Company Town

The business behind the show

« Previous Post | Company Town Home | Next Post »

Activision lands next game from Halo development studio [Updated]

April 29, 2010 |  8:54 am

Activision Bungie

Activision Blizzard Inc. may have lost key talent at its prized Infinity Ward studio, but it scored a few points Thursday with the surprising announcement of a 10-year agreement to be the exclusive publisher of the next game series from Bungie, developer of the blockbuster Halo video games.

The agreement calls for Activision to market and distribute Bungie's unannounced game franchise, which is expected, like Halo, to be an action game with a significant online component and multiple sequels. However, in a rare move for Activision, which has been adamant about controlling intellectual property in the past, Bungie will have full ownership of the new game. Activision will finance its development.

Neither Bungie nor Activision would say when the first title would be released, BMO Capital Markets game analyst Edward Williams wrote in a note to investors that he expected a game to come out sometime in 2012.

Analyst Evan Wilson of Pacific Crest Securities said that Activision expects the Bungie deal to be accretive to the operating margins of its Activision Publishing division, but not the overall company.

Thomas Tippl, chief operating officer of Activision Blizzard, noted the positive effect on his company's bottom line and added that Bungie's upcoming games will not replace any scheduled to be produced internally by Activision.

"This is part of what we love about this partnership," he said. "There are no trade-offs we are making."

The deal is a coup for Activision, which has been struggling to keep Infinity Ward, producer of the hugely successful Call of Duty: Modern Warfare series, from disintegrating. The two former heads of the studio, Jason West and Vince Zampella, were fired in March and immediately sued the publisher, after which it countersued. On Tuesday, 38 current and former employees of of Infinity Ward also sued Activision, alleging that they have not been paid full royalties for November's Call of Duty: Modern Warfare 2, which generated an estimated $1.3 billion in worldwide retail sales.

Asked whether the conflict affected Bungie's decision to partner with Activision, Ryan replied: "You always consider the [public relations] impact with fans and community. But as far as Activision as a partner goes, aside from the fan and community impact, the Infinity Ward situation doesn’t really come into play."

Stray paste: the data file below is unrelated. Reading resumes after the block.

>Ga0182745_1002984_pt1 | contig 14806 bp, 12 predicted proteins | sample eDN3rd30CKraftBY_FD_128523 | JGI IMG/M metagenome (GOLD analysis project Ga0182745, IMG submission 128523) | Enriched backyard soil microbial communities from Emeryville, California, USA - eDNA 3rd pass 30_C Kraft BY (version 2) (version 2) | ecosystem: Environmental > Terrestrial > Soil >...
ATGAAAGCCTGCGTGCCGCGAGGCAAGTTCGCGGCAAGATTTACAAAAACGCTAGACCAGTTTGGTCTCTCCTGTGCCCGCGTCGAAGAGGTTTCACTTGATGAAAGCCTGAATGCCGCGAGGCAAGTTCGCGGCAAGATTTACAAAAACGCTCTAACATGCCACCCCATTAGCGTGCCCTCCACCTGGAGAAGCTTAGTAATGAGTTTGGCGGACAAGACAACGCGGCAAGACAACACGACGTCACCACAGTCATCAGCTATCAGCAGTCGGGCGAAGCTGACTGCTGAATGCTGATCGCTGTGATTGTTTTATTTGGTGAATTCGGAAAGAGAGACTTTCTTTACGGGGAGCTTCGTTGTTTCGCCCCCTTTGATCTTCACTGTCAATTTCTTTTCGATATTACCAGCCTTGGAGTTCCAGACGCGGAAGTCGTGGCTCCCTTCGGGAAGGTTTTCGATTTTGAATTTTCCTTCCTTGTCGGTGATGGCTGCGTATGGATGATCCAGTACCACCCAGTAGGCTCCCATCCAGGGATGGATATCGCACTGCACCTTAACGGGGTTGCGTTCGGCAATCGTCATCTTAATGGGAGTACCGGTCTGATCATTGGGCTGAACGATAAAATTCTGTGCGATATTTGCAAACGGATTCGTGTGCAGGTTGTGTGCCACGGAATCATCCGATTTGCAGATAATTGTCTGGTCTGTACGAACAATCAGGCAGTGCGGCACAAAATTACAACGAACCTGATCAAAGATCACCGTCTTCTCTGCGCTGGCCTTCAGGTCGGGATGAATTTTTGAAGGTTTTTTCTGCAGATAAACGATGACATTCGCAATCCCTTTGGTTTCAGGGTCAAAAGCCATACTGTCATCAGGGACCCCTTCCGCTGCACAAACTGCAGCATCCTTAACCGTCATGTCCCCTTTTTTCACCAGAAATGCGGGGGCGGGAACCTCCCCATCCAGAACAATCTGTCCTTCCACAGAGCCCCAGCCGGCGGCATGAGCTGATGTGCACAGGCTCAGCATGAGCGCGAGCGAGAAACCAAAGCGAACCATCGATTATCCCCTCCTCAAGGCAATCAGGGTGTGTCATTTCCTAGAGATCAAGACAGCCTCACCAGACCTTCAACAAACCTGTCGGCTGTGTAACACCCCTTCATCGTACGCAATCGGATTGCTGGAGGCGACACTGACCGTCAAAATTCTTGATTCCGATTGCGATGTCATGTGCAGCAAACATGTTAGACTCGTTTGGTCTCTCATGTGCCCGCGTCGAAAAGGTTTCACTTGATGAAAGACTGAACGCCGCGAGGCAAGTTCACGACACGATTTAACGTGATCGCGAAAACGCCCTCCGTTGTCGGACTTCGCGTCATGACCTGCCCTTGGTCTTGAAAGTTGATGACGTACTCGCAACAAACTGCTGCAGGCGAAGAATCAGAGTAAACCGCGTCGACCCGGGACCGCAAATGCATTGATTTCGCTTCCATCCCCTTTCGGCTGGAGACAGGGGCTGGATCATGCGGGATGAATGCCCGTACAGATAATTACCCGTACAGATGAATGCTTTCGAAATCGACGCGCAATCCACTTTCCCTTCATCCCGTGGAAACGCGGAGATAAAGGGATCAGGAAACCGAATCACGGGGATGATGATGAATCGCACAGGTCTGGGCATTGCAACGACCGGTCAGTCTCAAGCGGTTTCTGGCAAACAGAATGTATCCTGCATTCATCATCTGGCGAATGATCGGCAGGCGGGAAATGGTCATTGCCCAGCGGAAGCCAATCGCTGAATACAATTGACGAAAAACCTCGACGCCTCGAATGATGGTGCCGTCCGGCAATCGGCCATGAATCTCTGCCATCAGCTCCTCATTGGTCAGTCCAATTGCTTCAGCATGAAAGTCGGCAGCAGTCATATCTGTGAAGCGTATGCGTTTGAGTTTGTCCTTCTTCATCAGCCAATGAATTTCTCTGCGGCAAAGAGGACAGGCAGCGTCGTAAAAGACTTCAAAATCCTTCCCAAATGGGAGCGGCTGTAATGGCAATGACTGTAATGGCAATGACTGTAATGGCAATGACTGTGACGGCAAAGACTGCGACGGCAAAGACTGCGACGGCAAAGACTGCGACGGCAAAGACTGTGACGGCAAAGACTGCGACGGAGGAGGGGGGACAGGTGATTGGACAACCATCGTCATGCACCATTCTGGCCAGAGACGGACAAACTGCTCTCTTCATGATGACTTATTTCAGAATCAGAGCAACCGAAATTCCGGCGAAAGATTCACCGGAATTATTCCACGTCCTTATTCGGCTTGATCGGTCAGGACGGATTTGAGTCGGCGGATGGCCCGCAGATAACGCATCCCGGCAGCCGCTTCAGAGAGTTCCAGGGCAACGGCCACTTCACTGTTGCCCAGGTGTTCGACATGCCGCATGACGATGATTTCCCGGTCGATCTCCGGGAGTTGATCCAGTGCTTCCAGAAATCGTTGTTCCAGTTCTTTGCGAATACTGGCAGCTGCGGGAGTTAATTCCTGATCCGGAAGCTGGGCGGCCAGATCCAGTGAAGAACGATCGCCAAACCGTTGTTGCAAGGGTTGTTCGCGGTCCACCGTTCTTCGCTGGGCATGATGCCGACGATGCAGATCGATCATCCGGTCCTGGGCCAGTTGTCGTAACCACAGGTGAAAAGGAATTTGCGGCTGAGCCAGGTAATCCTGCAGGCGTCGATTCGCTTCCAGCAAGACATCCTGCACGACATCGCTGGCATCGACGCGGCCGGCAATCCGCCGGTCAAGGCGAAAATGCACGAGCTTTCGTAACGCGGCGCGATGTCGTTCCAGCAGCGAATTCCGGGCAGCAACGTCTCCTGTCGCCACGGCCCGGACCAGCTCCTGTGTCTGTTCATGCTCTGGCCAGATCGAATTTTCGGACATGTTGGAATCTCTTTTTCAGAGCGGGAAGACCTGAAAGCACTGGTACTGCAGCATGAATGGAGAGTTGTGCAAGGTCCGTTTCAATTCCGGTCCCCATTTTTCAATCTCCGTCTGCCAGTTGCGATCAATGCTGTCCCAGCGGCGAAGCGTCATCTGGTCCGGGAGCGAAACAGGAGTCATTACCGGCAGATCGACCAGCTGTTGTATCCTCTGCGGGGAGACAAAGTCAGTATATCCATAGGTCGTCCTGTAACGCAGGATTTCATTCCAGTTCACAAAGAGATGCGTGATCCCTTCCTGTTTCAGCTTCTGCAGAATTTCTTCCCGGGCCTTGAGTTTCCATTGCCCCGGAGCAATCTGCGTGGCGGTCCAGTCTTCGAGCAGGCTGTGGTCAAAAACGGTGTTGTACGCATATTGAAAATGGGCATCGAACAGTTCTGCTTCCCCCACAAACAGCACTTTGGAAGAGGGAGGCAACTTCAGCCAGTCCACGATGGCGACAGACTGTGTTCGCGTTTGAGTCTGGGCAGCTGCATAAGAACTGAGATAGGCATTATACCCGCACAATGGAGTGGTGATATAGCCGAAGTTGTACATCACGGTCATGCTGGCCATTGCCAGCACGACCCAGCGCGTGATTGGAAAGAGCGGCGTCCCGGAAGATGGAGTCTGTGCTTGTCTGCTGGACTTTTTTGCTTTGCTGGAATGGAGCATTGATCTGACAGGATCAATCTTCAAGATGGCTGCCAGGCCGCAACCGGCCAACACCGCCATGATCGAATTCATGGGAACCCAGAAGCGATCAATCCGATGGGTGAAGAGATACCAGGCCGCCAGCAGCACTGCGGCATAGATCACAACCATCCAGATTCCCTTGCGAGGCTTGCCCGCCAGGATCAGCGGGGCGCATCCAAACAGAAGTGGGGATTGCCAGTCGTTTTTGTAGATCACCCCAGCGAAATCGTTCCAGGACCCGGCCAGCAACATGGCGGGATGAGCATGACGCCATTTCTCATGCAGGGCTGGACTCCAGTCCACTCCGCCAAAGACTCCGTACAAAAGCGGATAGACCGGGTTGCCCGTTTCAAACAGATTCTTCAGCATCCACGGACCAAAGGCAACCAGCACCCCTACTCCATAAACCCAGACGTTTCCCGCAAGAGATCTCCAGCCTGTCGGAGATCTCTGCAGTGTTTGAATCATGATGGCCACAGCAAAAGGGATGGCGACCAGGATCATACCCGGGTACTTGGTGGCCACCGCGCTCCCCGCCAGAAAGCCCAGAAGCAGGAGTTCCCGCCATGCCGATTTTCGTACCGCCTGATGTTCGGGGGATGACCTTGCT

The two companies signed a binding term-sheet, essentially sealing their partnership save for final details, in March. West and Zampella were fired, which began the imbroglio at Infinity Ward, on March 1.

The deal takes some pressure off Activision, which has been trying to reassure its investors that its Call of Duty franchise was not jeopardized by the dispute with developers.

"We believe this agreement alleviates some of the concern surrounding Activision's publishing business and its increasing dependence on Call of Duty by adding another potentially strong [property] to the portfolio," Williams wrote.

According to people familiar with the situation, the publicly released terms of the Bungie deal are similar to the one that former Infinity Ward heads Jason West and Vincent Zampella were seeking before talks broke down and they were fired for alleged breach of contract in attempting to form their own company. They have since signed a deal with Activision’s chief rival, Electronic Arts Inc.

“It’s astonishing how much money Activision had to pay to cover up its horns and pitchforks with a halo,” quipped Bobby Schwartz, West and Zampella’s attorney.

Activision countered that the new deal proves its attractiveness as a creative partner. “If you look at the big picture, it’s undisputable that we’re the best destination for top talent in the industry,” Tippl said.

Bungie, which Microsoft Corp. purchased in 2000 for an estimated $20 million to $40 million, separated in 2007 from its parent company. In the amicable divorce, Microsoft retained ownership of the Halo property, while Bungie agreed to develop several sequels, including the upcoming Halo Reach, exclusively for Microsoft's Xbox 360 game console. Ryan said Halo Reach will be the last game in the franchise developed by Bungie, with all future Halo games handled by Microsoft.

He added that over the last year he has held discussions about a possible partnership not only with every large game publisher, but with the major media conglomerates as well.   

-- Alex Pham and Ben Fritz

[This post was updated at 11:23 a.m. to include comments from analyst Edward Williams and a clarification of the impact on Activision's bottom line from analyst Evan Wilson. It was updated at 3:23 p.m. with analysis of the similarity of the Bungie deal to the one West and Zampella were seeking and comments from Schwartz and Tippl.]

Photo: Activision Chief Financial Officer Thomas Tippl, left, and Bungie President Harold Ryan. Credit: Activision.

Comments 

Advertisement










Video